We're a small company (~50) who outsource the bulk of our IT to an... average quality provider. I am taking on the role of day-to-day IT (think of things that can be fixed in 15 mins or less only). I'm looking for some tools that can make my life easier. Most of our computers are on the LAN, though we do have a couple of remote employees and people do travel quite frequently.

I would like reco's on tools that can help me figure out which PC's are running what versions of Windows (mostly Vista, 7), up-to-date on patches etc., possibly tie into a virus-scanner for a high-level overview of how many threats have been detected, cleaned etc., and then possibly to simplify remote access (RDC is fine when the computer is local, but sometimes is a pain for people outside the office).

Not sure if such a thing exists, but thought this would be the place to ask.

For those who are going to say "Get better IT", "Don't try to do it yourself" etc., I DO have an IT background, but have not made it my focus. My primary reason for taking this task on and looking to audit this stuff is to build a business case about what we do well / don't do well, so that I can justify an increase level of spending and awareness of the importance of a well designed IT infrastructure.

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This is a hard question to answer because of all of the unknowns about your environment (including why your IT vendor is failing). You may have a difficult to manage environment, and\or unreasonable expectations of your IT department for dollars spent.

In your question, you ask for very 'point of problem' tools, while also asking for management tools. These are really different area, and you need to understand the differences. Are you going to be the helpdesk guy? or the IT manager?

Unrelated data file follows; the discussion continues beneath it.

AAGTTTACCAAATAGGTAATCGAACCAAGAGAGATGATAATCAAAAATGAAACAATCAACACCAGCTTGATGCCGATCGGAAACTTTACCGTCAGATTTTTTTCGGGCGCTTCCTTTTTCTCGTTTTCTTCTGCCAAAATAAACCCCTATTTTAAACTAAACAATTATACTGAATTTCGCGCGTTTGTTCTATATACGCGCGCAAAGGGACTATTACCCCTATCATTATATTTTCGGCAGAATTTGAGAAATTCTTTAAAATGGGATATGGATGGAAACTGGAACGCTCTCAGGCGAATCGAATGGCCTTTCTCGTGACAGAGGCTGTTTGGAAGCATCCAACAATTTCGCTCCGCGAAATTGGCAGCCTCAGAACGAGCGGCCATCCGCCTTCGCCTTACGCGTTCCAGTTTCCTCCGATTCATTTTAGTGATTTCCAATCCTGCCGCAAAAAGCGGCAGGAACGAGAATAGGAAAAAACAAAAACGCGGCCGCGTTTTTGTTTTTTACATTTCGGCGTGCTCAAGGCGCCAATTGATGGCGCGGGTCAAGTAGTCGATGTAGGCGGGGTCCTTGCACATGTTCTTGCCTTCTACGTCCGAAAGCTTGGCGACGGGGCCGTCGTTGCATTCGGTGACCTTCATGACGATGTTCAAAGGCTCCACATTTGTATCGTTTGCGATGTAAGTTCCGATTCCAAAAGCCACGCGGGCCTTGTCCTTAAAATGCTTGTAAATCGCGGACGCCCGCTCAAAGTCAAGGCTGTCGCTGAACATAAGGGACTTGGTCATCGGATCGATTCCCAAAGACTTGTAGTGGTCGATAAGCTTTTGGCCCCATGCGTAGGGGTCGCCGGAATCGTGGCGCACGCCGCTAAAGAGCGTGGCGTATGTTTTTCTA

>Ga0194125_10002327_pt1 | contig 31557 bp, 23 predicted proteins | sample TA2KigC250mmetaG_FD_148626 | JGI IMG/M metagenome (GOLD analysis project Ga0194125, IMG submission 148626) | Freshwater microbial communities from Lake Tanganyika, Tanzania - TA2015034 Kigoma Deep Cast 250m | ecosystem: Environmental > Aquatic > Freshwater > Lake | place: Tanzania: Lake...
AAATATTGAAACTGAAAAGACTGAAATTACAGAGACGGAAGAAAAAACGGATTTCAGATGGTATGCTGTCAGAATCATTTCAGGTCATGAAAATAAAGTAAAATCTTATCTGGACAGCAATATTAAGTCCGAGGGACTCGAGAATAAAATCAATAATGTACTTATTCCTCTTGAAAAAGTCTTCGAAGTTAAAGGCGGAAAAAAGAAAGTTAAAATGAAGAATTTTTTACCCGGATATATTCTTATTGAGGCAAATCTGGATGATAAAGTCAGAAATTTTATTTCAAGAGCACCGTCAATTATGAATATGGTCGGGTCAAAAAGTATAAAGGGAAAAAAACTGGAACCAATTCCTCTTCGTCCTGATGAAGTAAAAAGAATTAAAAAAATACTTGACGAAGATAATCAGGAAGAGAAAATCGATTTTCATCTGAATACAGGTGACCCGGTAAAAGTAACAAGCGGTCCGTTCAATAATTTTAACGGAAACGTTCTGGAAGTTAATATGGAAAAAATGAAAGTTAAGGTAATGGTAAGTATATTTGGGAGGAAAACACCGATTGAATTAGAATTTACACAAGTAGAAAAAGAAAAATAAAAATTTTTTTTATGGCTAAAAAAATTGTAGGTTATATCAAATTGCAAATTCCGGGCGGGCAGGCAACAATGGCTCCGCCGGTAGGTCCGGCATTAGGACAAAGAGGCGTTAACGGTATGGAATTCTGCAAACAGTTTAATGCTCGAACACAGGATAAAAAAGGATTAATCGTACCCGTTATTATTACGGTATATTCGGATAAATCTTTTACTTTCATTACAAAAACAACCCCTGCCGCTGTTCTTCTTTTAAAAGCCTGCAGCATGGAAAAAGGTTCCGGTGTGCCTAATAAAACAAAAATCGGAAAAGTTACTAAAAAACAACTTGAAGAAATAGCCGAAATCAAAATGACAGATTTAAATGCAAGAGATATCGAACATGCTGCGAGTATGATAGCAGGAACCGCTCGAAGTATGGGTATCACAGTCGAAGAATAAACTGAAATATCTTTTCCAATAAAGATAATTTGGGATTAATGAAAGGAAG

I suggest you may want to buy the time of a consultant experienced with information systems design (as opposed to providing tech support) to look over your IT, and get advice on how to proceed with all of your goals.


  • You'll need an up to date inventory of computers. I've used Open Audit for this purpose on larger networks than yours with regular (daily, weekly, on logon, etc your choice) updates. Simple to set up, simple to use. Rich detail. There are lots of other choices including Spiceworks. YMMV. To underline, manual inventories dont work.
  • Microsoft Group policies. Many problems are caused by users with too many rights on their computers. In particular is the ability to adjust Internet Explorer security settings to the point that anything can gain a foothold on a computer. But the advantages of GPO's dont end here (software updates, who can install software, etc), and you should research this on your own.
  • Command line. You need to become facile at the command line with native microsoft tools, like - ping.exe, route.exe, ipconfig.exe, tasklist.exe, netstat.exe and others. You may want to install tools from Sysinternals like psinfo.exe.
  • Laptops. Do your laptop users have unreasonable business needs for uptime? if so, you may want to just punt these users to a third party.